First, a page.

It is quite likely you are reading this on a smartphone or tablet assembled in an emerging market economy. The beverage beside you could well be tea grown in Sri Lanka or Kenya. And there is a chance that you are —or soon will be—on a plane headed for Shanghai, Sao Paulo, or St. Petersburg.
The list could go on. But even from a few examples around us, it is easy to detect the pervasive role of emerging market and developing economies in the global economy these days—a role that has grown more important over time.
Improved policy frameworks and structural reforms in emerging market and developing economies over the past twenty years have been crucial for this transformation. But as our research in Chapter 2 of the April 2017 World Economic Outlook shows, the external environment has also played its part in facilitating their rise.
These economies now face a possibly more complicated external environment than they have grown accustomed to in recent decades. Nevertheless, they can still enhance the growth impulse from less supportive external conditions with the right policy mix and by continuing to strengthen their institutional frameworks.
Role of external conditions
Emerging market and developing economies now account for close to 80 percent of global economic growth, almost double their share from two decades ago. Their relevance for the global economy isn’t simply as centers of production or trading hubs packaging and shipping goods to advanced economies. They have also become increasingly important as final destinations for consumer goods and services, now accounting for close to 85 percent of the growth in global consumption, more than double their share in the 1990s.
These economies have become more integrated into the global trading system and international capital markets since the 1990s. And as this process has unfolded, the relative prices of their exports and imports, external demand, and, in particular, external financial conditions, have increasingly influenced their growth in real income per capita.
Our study finds, for instance, that about one third of the 1½ percentage points pickup in the average growth rate of income per capita since 2005, relative to the 1995-2004 period, can be attributed to stronger capital inflows. Over time, demand for exports from other emerging market and developing economies has also exerted a more powerful force on these economies’ medium-term growth.
Beyond the numbers, the influence of the external environment has extended to the nature of their growth process. Several of these economies have experienced episodes of growth accelerations and reversals with sustained changes in growth rates. These episodes appear to have a long-lasting effect on the level of income per capita. The chapter finds that favorable external conditions increase the likelihood of growth accelerations and lower that of reversals.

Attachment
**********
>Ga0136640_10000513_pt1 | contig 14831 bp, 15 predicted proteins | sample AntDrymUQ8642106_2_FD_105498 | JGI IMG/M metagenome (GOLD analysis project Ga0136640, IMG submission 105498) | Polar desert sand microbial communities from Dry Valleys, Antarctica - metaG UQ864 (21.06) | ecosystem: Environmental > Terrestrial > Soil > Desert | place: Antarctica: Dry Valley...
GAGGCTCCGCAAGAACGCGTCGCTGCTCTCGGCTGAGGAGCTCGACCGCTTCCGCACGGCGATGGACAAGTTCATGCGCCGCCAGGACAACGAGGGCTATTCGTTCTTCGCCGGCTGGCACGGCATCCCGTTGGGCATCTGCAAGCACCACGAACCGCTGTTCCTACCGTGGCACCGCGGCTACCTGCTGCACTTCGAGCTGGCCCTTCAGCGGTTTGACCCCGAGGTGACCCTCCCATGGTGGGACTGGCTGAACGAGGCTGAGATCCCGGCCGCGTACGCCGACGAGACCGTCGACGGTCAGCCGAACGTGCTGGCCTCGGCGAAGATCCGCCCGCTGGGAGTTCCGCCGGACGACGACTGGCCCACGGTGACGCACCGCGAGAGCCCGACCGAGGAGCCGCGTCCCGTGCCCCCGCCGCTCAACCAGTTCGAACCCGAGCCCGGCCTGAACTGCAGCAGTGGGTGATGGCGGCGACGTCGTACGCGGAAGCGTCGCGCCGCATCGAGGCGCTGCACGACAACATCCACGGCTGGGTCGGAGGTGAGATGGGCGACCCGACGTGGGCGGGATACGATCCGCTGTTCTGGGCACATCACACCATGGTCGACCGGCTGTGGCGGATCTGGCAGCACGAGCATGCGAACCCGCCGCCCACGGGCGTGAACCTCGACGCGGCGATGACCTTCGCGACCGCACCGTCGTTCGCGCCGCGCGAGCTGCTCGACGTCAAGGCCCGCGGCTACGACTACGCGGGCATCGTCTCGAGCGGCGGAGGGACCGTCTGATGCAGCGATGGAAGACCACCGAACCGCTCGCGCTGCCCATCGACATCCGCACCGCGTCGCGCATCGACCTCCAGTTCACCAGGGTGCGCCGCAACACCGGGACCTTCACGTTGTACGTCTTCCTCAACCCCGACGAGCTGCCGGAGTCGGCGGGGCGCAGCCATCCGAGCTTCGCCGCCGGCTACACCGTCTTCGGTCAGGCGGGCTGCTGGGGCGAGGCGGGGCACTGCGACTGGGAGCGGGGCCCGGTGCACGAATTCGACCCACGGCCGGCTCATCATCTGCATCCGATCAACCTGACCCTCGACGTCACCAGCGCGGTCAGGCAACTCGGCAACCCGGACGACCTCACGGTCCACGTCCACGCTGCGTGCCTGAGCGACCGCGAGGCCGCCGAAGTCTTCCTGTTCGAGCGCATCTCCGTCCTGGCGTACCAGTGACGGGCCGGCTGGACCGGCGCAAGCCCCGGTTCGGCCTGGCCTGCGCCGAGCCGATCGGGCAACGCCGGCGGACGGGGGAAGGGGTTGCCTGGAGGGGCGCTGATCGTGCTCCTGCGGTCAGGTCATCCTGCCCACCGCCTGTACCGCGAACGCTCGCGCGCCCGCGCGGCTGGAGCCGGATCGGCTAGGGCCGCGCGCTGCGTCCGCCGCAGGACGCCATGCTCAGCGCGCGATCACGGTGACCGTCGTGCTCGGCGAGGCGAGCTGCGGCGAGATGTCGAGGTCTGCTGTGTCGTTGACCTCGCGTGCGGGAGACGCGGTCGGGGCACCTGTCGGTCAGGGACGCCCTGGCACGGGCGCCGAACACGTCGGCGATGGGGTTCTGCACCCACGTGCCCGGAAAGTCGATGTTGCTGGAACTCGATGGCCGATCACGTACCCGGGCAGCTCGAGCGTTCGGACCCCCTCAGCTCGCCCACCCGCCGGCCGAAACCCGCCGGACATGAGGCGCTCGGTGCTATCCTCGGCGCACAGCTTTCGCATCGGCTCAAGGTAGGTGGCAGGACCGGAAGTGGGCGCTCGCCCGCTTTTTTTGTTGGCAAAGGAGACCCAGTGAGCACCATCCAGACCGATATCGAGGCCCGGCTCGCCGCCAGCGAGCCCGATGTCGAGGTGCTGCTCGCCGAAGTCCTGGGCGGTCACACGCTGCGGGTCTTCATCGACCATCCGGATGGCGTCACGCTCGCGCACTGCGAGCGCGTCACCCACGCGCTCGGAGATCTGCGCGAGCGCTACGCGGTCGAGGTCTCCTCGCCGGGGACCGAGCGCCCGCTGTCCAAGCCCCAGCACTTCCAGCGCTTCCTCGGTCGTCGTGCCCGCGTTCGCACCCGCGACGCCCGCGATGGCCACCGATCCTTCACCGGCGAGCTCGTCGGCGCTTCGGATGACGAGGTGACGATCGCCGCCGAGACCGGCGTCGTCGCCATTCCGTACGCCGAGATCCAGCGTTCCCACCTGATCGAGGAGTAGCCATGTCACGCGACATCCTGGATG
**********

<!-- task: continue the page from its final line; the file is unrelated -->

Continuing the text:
Growth in a more complicated external environment
Emerging market and developing economies enjoyed exceptionally favorable external conditions over long stretches of the post-2000 period—strong external demand, relatively abundant capital inflows, and an upswing in commodity prices.
Over the past few years, however, the external environment has become more complicated for these economies. The slow recovery from the crisis in advanced economies has weakened demand for emerging market and developing economy exports. China has relied less on commodity imports as it rebalances its economy toward consumption and services. And the commodity cycle, more broadly, has turned since 2014, reducing growth rates among commodity exporters.
Some of these shifts in the external environment may persist. Additional elements in the mix are a risk of protectionism in advanced economies, and a general tightening of external financial conditions as US monetary policy normalizes. Emerging market and developing economies are therefore likely to experience a weaker growth impulse from external conditions than in the past.
Room for convergence
Despite this more complicated environment, the chapter’s analysis finds that these economies can still get the most out of a weaker growth impulse from external conditions by strengthening their institutional frameworks, protecting trade integration, permitting exchange rate flexibility, and containing vulnerabilities from high current account deficits and large public debts.
Some of these policies can also directly help boost growth in emerging market and developing economies, regardless of the shift in external conditions. After all, with 90 percent of the group at levels of income per capita less than half that in the United States, there is still considerable room for catch-up growth and convergence.